Asigra cloud backup review

Asigra is a product that swings both ways - it can be set up as your own cloud or as backup as a service: your choice

An illustration of a man sitting at a desk using a computer, with his local files being backed up to a server and the cloud
(Image: © Shutterstock)

CloudPro Verdict


  • +

    Able to back up a vast array of different types of client system; DS-Client has its own database which caches key data; Backups encrypted and compressed; Pay-as-you-go model based on the amount of data you store.


  • -

    GUI isn't the best, though you soon get the hang of it; Backup speed is, of course, proportional to your bandwidth.

Asigra is an interesting beast, in that the product is only really available as a cloud service product via resellers. Put simply, it's designed for people who want to back up their systems into cloud-based repositories.

There are two main components to the package: the DS-System (the server end) and the DS-Client (unsurprisingly, the client end). There are a couple of additional items that you'll end up using too, however. First is the DS-Operator application, which is a GUI-based management tool that you use to control the DS-Server. Second is DS-User, which is a GUI-based app that you use to control the DS-Client (the latter is basically a faceless background service that just sits there being a backup engine; the DS-User app connects to the service to let you manage it).

The first step to running a backup in an Asigra setup is to create the customer on the DS-Server – a simple two-minute wizard that asks for unexciting things such as the customer name. Within each customer you then define clients: each client will later have a DS-Client registered against it. You define an account code and a name, and it'll generate you a unique code; once that's done, you're good to set up the client end.

The setup has three tiers. The server sits in the provider's data centre and each customer site has one or more DS-Client machines, each of which backs up multiple endpoints (without the need for an agent app on each). The DS-Client mediates between the endpoints and the DS-Server, and keeps its own database of backup details. This latter bit is important, incidentally: when you install the DS-Client it asks you to point it at a database or it installs one of its own (SQL Server Express if you're installing on Windows, for example).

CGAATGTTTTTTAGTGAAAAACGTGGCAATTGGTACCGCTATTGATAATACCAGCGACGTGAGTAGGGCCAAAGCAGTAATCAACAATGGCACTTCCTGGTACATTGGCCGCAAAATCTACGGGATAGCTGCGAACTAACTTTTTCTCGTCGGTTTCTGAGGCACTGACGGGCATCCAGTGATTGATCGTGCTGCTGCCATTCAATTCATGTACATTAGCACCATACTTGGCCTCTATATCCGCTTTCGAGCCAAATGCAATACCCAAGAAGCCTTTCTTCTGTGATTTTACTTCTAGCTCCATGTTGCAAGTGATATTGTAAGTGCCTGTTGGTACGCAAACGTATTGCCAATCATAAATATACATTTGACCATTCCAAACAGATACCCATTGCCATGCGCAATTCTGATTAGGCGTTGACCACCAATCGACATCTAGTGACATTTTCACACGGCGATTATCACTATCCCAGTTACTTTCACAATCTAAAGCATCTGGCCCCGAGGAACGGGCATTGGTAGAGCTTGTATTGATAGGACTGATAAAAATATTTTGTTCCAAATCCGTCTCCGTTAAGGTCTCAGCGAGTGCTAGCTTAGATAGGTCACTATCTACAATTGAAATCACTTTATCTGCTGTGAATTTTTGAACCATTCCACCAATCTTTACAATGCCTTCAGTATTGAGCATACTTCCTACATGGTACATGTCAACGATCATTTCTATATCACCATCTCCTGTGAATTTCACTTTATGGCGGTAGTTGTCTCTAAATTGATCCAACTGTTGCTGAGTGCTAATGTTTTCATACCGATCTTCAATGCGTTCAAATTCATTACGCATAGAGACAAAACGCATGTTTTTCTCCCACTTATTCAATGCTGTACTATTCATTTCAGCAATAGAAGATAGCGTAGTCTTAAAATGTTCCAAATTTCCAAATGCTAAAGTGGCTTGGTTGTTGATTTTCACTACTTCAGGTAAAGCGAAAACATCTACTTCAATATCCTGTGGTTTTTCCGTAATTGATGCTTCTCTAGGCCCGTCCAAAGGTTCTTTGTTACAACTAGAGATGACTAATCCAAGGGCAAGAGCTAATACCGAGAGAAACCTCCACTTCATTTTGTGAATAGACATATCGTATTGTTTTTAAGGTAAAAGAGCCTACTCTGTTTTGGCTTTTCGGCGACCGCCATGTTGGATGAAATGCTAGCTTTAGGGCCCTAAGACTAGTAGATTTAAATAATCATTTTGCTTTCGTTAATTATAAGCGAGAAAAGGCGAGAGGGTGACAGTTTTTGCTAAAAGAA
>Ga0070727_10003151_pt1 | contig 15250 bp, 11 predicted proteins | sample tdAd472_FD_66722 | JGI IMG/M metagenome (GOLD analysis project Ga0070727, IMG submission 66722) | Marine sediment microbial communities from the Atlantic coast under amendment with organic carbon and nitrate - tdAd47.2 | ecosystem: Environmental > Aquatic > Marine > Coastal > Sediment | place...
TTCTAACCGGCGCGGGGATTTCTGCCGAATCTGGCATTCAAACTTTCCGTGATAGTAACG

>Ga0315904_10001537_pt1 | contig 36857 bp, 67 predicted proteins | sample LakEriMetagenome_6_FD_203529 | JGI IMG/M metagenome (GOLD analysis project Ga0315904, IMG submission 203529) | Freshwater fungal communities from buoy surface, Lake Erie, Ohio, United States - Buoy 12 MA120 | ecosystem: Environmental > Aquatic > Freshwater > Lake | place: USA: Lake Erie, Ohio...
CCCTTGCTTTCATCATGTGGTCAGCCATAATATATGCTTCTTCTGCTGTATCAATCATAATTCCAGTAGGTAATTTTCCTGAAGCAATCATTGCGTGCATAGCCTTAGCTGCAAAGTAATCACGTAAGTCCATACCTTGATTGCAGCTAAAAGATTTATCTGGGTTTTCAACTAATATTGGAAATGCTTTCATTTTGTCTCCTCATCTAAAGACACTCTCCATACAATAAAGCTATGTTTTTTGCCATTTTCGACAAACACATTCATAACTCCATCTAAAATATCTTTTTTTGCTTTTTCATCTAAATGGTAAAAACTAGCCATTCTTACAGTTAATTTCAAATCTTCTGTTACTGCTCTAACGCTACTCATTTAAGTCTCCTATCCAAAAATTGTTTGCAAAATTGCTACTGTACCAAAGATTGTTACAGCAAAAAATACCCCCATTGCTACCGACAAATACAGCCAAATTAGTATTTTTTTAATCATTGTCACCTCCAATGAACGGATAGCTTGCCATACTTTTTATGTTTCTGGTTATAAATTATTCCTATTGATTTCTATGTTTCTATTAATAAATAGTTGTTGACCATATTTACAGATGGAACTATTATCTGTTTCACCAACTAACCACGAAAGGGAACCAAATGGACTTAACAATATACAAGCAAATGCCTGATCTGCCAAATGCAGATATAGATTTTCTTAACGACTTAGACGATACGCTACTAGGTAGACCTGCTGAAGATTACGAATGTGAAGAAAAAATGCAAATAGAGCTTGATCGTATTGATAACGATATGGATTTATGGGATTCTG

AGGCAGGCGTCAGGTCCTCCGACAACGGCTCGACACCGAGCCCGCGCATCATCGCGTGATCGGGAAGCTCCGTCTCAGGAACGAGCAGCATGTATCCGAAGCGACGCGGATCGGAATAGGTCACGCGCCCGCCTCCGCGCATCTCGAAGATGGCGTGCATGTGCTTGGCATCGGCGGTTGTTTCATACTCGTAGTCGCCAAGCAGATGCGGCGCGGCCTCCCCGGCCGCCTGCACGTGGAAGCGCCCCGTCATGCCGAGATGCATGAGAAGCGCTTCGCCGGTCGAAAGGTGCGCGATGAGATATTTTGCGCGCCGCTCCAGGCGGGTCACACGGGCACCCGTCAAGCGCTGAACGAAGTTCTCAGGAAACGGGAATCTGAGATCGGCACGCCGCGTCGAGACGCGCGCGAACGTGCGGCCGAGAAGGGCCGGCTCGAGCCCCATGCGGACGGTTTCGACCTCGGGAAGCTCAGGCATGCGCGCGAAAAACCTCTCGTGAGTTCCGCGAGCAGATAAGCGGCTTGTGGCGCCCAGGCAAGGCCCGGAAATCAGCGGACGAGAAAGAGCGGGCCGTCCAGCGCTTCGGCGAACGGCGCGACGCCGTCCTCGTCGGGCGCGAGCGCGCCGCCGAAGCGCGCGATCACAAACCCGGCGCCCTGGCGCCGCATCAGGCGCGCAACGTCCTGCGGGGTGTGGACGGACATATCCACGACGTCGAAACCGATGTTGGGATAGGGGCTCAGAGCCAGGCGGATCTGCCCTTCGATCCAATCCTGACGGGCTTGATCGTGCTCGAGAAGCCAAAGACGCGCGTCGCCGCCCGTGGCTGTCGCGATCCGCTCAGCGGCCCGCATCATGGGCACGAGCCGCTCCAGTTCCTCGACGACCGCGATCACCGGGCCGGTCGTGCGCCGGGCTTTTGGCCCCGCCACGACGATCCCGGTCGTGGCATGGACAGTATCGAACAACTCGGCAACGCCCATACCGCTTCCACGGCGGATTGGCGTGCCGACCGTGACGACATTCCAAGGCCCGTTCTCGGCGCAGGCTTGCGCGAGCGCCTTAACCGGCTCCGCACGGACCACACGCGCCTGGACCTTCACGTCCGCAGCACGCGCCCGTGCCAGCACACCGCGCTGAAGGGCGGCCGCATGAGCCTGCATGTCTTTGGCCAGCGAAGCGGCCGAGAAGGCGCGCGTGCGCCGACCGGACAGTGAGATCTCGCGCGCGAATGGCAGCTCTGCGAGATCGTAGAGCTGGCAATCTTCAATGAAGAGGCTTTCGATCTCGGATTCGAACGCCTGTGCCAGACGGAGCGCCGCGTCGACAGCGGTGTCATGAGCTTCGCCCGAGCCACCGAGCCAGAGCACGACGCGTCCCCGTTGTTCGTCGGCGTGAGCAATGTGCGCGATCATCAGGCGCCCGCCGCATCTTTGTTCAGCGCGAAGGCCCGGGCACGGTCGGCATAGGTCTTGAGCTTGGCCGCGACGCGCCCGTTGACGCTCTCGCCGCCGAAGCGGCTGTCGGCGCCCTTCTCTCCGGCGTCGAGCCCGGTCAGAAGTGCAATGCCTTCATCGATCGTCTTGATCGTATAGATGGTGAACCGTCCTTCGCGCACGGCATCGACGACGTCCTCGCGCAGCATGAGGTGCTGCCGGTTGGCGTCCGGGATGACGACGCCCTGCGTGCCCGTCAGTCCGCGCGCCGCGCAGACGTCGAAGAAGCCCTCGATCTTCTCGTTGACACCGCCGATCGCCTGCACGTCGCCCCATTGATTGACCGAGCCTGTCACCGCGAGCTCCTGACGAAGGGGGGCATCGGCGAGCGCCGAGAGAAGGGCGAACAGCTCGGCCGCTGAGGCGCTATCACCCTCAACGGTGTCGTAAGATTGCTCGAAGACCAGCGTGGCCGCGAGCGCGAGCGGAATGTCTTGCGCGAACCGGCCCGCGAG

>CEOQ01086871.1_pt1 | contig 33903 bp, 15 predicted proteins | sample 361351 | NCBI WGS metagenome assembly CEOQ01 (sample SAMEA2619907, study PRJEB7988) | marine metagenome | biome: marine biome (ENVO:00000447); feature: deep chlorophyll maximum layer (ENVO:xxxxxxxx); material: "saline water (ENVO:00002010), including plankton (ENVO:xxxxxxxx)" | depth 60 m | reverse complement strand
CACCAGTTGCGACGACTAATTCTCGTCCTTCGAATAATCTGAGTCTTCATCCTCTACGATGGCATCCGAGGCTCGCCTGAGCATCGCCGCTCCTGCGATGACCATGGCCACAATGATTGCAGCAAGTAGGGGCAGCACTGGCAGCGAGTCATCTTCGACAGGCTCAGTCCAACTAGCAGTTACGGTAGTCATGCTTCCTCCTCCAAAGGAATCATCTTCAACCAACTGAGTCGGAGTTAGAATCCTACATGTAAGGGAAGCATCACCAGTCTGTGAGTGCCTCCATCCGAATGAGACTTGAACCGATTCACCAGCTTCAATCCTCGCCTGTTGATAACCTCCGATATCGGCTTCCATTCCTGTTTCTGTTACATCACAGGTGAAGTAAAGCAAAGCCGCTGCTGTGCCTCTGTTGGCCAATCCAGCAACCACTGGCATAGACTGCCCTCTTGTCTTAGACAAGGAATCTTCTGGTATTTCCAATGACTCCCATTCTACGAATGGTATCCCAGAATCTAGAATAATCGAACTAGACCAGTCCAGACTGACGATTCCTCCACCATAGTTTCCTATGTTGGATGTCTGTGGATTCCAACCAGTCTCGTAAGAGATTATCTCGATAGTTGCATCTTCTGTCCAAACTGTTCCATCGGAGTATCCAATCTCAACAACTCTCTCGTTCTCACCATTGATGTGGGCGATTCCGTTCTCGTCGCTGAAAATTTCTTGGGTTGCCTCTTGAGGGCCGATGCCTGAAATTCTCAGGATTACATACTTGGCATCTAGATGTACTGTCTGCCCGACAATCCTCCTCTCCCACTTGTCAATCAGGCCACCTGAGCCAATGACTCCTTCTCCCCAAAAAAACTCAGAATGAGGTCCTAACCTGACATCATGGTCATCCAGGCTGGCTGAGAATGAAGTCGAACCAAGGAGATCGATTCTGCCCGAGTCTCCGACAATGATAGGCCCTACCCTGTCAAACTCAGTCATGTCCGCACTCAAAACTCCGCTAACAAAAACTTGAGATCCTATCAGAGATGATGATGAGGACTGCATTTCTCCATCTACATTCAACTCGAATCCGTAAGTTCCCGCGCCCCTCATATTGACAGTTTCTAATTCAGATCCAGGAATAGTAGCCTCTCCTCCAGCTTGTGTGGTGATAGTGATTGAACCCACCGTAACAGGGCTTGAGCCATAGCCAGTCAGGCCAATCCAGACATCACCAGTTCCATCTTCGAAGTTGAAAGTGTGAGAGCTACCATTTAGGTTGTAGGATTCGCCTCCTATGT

When you first install the client you're prompted for the account code that you set up at the server end and an encryption key. This key is used to encode the backed-up data, and if you lose it you're properly stuffed as your backups will be unrecoverable: either store a copy in your secure password repository or export the config of the client to somewhere safe. Once the client has registered with the server you're good to go.

I've done both Windows backups and VMware hypervisor-level backups using Asigra. The only problem I've found is that the GUI of the DS-User app is never going to win any awards for user-friendliness, so it's sometimes not obvious how to do things (navigating a Windows network to find the machine you're looking for, for instance). This said, though, it's very much the case that once you've done each task once you'll not have trouble with it again. In terms of defining backups it's pretty much a case of telling it what to back up and then defining a schedule to drop the job into. One cunning feature, though, is the ability to define sub-schedules within a schedule – so you can have a daily backup schedule and then define a sub-schedule to (say) make an archive on offline storage on a weekly or monthly basis.

The approach to backups is to start with a full dump and then work incrementally from there. If you have a big repository and a slowish link you can “seed” the backup via a disk-based copy that's uploaded manually to the server, then kick off your incrementals once this has been done.

Restoring files is another wizard-based concept, and as you'd expect you can either restore a file to its original location or drop it somewhere else if, like me, you want to be sure not to blow away something important. It's tasks like this that make the DS-Client's local database invaluable – by having the information locally it doesn't have to pull a directory out of the cloud in order to give you the directory listing to pick your files from.

Aside from a handful of “How do I make it do XXX” questions, I've had no problems with Asigra. I've backed up Windows machines via a Windows client, and done hypervisor-level VM backups from a Linux-based DS-Client, both of which were pretty uneventful. The reporting is, incidentally, comprehensive and useful; particularly important are the usage reports because licence payments are based on stored data volumes.

There's one “gotcha”, though – and it's not a problem as such, just something you need to bear in mind. If you're running the DS-Client with its own local database (which will be the usual setup, I reckon) you'll not want less than 4GB RAM (I've tried it on 2GB and it wasn't pretty), and enough disk space for the database to work in. Also bear in mind that because data is being encrypted and compressed, you'll not want to skimp on CPU provision either as the backup speed can easily become limited by available CPU resource – particularly if you have a fast link.


Asigra is a versatile cloud-based backup system whose GUI takes a bit of getting used to but which is flexible and, assuming you have decent connectivity in place, fast.